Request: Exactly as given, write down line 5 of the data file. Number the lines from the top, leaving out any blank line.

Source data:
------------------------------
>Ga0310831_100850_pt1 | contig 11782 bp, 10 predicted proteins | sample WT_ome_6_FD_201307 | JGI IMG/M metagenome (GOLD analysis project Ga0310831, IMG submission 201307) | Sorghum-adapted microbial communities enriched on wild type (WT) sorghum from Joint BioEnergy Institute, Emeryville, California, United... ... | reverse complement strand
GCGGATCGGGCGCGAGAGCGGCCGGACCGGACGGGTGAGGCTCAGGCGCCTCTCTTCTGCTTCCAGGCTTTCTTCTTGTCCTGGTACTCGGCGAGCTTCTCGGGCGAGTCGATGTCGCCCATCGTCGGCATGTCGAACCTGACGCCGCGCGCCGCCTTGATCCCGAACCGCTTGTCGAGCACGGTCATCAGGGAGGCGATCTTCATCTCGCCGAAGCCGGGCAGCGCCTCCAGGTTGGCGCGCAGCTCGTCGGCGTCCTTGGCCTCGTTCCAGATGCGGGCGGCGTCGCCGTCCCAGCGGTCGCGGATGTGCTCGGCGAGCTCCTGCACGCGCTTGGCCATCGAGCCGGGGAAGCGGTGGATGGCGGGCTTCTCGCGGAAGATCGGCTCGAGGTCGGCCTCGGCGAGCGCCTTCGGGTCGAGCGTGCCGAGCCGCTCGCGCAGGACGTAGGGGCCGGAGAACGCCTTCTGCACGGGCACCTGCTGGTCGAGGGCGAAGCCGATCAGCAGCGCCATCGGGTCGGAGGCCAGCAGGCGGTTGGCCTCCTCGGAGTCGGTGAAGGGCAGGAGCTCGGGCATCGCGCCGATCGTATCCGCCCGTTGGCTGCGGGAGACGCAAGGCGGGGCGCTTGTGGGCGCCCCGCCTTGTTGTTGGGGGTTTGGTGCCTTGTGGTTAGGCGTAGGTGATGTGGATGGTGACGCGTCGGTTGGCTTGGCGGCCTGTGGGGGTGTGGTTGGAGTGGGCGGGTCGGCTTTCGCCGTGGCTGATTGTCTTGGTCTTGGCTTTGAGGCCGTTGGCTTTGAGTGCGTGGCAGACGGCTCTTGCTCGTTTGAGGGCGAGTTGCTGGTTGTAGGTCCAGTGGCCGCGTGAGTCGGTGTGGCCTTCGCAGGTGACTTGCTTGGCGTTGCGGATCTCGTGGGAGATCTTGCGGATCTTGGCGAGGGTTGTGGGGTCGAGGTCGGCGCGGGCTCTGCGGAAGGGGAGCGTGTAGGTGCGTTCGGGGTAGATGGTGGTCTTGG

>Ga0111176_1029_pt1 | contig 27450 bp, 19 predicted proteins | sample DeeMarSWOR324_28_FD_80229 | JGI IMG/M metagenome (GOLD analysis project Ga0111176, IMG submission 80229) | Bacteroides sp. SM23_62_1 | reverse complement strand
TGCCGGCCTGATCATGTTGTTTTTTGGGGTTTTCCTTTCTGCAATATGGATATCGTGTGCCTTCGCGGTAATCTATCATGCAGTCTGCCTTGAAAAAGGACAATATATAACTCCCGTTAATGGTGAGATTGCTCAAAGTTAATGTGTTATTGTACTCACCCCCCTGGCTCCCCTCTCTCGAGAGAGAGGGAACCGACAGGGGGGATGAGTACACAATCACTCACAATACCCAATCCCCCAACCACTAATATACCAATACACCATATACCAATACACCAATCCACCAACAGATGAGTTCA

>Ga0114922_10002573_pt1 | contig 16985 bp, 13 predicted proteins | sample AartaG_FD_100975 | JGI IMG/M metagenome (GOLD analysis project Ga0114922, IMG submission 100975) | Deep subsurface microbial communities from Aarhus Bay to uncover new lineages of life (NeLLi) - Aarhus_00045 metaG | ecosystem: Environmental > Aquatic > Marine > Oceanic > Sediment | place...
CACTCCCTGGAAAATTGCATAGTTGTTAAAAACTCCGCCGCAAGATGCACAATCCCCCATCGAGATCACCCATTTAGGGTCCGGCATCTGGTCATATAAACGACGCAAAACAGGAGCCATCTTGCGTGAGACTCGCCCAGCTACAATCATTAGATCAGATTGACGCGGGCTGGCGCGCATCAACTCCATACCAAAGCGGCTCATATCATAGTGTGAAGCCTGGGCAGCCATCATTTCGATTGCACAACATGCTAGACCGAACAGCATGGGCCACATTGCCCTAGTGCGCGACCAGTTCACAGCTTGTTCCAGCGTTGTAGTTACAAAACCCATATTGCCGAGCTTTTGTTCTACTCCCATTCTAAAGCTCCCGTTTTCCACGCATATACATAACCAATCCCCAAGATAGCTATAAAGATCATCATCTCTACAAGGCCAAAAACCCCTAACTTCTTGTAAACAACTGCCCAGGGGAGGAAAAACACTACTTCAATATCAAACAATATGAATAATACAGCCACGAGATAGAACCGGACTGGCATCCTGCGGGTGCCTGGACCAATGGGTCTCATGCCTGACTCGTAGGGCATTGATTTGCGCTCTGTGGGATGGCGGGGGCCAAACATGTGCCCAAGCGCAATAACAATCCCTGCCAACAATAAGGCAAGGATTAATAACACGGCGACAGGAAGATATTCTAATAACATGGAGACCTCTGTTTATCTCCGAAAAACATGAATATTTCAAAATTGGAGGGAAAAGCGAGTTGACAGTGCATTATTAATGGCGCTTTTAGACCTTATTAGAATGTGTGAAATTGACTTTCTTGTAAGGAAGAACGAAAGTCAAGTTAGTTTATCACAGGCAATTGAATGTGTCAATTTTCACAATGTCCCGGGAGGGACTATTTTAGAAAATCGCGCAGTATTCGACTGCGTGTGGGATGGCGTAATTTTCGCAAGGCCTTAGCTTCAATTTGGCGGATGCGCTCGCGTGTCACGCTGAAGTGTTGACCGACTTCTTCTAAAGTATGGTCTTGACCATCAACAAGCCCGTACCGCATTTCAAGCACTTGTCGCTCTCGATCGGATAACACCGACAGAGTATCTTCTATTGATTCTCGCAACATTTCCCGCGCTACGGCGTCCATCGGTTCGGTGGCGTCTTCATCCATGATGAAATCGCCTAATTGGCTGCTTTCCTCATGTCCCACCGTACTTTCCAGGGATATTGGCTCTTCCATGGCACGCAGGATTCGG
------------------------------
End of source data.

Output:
>Ga0114922_10002573_pt1 | contig 16985 bp, 13 predicted proteins | sample AartaG_FD_100975 | JGI IMG/M metagenome (GOLD analysis project Ga0114922, IMG submission 100975) | Deep subsurface microbial communities from Aarhus Bay to uncover new lineages of life (NeLLi) - Aarhus_00045 metaG | ecosystem: Environmental > Aquatic > Marine > Oceanic > Sediment | place...